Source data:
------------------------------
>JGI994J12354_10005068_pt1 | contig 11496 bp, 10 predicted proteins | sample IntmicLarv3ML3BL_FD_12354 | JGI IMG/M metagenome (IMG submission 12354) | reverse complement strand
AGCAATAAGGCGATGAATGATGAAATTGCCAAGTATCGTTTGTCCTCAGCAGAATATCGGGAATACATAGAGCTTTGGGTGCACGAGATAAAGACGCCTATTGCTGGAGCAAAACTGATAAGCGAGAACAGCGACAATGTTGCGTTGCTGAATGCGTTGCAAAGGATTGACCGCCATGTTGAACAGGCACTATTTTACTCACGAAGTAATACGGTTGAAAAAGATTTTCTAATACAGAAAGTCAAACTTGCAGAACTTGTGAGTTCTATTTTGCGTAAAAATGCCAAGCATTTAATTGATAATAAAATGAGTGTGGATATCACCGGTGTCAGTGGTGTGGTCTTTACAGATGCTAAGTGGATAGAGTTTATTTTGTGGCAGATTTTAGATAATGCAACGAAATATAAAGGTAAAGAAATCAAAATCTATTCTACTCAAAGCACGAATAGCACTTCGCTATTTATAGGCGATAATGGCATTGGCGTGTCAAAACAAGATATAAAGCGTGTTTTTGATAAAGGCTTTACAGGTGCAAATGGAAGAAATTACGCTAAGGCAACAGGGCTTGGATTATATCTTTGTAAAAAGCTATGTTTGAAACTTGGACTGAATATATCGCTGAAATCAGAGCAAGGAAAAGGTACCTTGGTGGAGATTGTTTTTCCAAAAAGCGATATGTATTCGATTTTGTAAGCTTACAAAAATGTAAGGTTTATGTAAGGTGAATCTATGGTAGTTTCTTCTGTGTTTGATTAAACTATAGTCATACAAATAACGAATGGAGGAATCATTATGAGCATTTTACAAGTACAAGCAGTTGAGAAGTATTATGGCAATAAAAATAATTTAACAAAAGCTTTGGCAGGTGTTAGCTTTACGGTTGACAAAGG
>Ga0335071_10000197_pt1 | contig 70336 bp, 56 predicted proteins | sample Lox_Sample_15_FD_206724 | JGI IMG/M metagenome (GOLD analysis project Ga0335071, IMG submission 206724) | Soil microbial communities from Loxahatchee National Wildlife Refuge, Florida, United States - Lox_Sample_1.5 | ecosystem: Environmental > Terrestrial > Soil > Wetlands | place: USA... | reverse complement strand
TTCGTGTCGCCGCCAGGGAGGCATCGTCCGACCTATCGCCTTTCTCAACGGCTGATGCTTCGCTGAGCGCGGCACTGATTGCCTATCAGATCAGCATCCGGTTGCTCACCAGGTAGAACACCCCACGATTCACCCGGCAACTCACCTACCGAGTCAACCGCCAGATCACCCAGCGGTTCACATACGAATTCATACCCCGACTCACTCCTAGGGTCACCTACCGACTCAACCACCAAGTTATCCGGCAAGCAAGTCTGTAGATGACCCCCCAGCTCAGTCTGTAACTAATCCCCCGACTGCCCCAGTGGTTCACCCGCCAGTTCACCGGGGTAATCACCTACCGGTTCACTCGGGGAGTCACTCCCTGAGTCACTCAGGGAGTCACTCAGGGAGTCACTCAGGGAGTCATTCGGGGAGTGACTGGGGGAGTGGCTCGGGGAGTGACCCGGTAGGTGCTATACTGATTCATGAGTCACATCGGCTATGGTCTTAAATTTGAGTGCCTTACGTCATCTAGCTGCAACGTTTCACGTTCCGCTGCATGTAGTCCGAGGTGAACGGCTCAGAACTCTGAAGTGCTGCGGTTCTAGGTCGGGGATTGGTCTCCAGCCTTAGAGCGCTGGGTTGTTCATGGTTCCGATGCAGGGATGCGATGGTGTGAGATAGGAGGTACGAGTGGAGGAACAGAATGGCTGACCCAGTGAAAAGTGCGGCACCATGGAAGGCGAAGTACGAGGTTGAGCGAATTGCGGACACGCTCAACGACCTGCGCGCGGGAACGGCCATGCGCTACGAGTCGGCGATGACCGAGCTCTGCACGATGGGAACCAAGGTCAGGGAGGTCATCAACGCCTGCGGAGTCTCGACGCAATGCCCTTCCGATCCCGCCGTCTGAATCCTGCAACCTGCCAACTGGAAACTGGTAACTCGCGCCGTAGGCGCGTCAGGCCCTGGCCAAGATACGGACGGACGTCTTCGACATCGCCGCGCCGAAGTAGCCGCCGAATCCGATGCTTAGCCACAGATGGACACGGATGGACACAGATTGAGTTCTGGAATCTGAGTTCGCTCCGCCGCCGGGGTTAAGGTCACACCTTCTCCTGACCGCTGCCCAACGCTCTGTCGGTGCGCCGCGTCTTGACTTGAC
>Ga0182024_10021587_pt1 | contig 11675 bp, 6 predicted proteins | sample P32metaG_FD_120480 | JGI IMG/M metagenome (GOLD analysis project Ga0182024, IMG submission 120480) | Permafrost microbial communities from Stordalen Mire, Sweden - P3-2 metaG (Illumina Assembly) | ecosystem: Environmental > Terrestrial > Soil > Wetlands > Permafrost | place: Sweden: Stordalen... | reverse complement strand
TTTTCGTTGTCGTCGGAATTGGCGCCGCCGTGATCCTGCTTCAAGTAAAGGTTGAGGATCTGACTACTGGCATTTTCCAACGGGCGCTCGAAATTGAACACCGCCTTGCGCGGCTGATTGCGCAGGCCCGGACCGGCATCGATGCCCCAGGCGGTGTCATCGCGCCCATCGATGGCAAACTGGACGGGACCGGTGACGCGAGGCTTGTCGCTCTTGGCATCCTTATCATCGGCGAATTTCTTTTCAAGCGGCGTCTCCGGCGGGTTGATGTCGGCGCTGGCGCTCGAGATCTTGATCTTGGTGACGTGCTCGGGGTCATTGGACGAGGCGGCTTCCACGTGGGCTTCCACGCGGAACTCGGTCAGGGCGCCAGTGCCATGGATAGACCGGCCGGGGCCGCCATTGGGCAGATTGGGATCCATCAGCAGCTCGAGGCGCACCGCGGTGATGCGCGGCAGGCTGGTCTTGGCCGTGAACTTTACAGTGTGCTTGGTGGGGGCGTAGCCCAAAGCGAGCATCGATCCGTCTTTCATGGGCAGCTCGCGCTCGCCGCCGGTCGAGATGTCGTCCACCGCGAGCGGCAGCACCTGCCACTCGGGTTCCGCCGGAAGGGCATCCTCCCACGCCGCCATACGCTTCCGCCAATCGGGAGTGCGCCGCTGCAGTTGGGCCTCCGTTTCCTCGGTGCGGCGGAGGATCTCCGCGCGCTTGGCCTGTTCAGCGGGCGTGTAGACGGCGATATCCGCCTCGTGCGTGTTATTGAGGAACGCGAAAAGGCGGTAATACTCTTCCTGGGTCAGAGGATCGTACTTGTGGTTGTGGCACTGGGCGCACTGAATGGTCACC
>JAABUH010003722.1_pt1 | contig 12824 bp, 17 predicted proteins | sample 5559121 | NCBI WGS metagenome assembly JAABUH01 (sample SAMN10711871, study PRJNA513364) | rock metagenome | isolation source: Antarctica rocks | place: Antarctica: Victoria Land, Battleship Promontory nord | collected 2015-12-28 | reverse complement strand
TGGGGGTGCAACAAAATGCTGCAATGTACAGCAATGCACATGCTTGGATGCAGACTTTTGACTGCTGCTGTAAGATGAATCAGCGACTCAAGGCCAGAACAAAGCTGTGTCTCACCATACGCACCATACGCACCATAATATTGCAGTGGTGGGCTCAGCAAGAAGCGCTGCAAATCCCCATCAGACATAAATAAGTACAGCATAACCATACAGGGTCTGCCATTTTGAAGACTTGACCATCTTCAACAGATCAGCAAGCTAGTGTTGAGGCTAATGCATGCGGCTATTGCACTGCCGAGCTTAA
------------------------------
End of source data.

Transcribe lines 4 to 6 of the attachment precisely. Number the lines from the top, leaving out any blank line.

TTCGTGTCGCCGCCAGGGAGGCATCGTCCGACCTATCGCCTTTCTCAACGGCTGATGCTTCGCTGAGCGCGGCACTGATTGCCTATCAGATCAGCATCCGGTTGCTCACCAGGTAGAACACCCCACGATTCACCCGGCAACTCACCTACCGAGTCAACCGCCAGATCACCCAGCGGTTCACATACGAATTCATACCCCGACTCACTCCTAGGGTCACCTACCGACTCAACCACCAAGTTATCCGGCAAGCAAGTCTGTAGATGACCCCCCAGCTCAGTCTGTAACTAATCCCCCGACTGCCCCAGTGGTTCACCCGCCAGTTCACCGGGGTAATCACCTACCGGTTCACTCGGGGAGTCACTCCCTGAGTCACTCAGGGAGTCACTCAGGGAGTCACTCAGGGAGTCATTCGGGGAGTGACTGGGGGAGTGGCTCGGGGAGTGACCCGGTAGGTGCTATACTGATTCATGAGTCACATCGGCTATGGTCTTAAATTTGAGTGCCTTACGTCATCTAGCTGCAACGTTTCACGTTCCGCTGCATGTAGTCCGAGGTGAACGGCTCAGAACTCTGAAGTGCTGCGGTTCTAGGTCGGGGATTGGTCTCCAGCCTTAGAGCGCTGGGTTGTTCATGGTTCCGATGCAGGGATGCGATGGTGTGAGATAGGAGGTACGAGTGGAGGAACAGAATGGCTGACCCAGTGAAAAGTGCGGCACCATGGAAGGCGAAGTACGAGGTTGAGCGAATTGCGGACACGCTCAACGACCTGCGCGCGGGAACGGCCATGCGCTACGAGTCGGCGATGACCGAGCTCTGCACGATGGGAACCAAGGTCAGGGAGGTCATCAACGCCTGCGGAGTCTCGACGCAATGCCCTTCCGATCCCGCCGTCTGAATCCTGCAACCTGCCAACTGGAAACTGGTAACTCGCGCCGTAGGCGCGTCAGGCCCTGGCCAAGATACGGACGGACGTCTTCGACATCGCCGCGCCGAAGTAGCCGCCGAATCCGATGCTTAGCCACAGATGGACACGGATGGACACAGATTGAGTTCTGGAATCTGAGTTCGCTCCGCCGCCGGGGTTAAGGTCACACCTTCTCCTGACCGCTGCCCAACGCTCTGTCGGTGCGCCGCGTCTTGACTTGAC
>Ga0182024_10021587_pt1 | contig 11675 bp, 6 predicted proteins | sample P32metaG_FD_120480 | JGI IMG/M metagenome (GOLD analysis project Ga0182024, IMG submission 120480) | Permafrost microbial communities from Stordalen Mire, Sweden - P3-2 metaG (Illumina Assembly) | ecosystem: Environmental > Terrestrial > Soil > Wetlands > Permafrost | place: Sweden: Stordalen... | reverse complement strand
TTTTCGTTGTCGTCGGAATTGGCGCCGCCGTGATCCTGCTTCAAGTAAAGGTTGAGGATCTGACTACTGGCATTTTCCAACGGGCGCTCGAAATTGAACACCGCCTTGCGCGGCTGATTGCGCAGGCCCGGACCGGCATCGATGCCCCAGGCGGTGTCATCGCGCCCATCGATGGCAAACTGGACGGGACCGGTGACGCGAGGCTTGTCGCTCTTGGCATCCTTATCATCGGCGAATTTCTTTTCAAGCGGCGTCTCCGGCGGGTTGATGTCGGCGCTGGCGCTCGAGATCTTGATCTTGGTGACGTGCTCGGGGTCATTGGACGAGGCGGCTTCCACGTGGGCTTCCACGCGGAACTCGGTCAGGGCGCCAGTGCCATGGATAGACCGGCCGGGGCCGCCATTGGGCAGATTGGGATCCATCAGCAGCTCGAGGCGCACCGCGGTGATGCGCGGCAGGCTGGTCTTGGCCGTGAACTTTACAGTGTGCTTGGTGGGGGCGTAGCCCAAAGCGAGCATCGATCCGTCTTTCATGGGCAGCTCGCGCTCGCCGCCGGTCGAGATGTCGTCCACCGCGAGCGGCAGCACCTGCCACTCGGGTTCCGCCGGAAGGGCATCCTCCCACGCCGCCATACGCTTCCGCCAATCGGGAGTGCGCCGCTGCAGTTGGGCCTCCGTTTCCTCGGTGCGGCGGAGGATCTCCGCGCGCTTGGCCTGTTCAGCGGGCGTGTAGACGGCGATATCCGCCTCGTGCGTGTTATTGAGGAACGCGAAAAGGCGGTAATACTCTTCCTGGGTCAGAGGATCGTACTTGTGGTTGTGGCACTGGGCGCACTGAATGGTCACC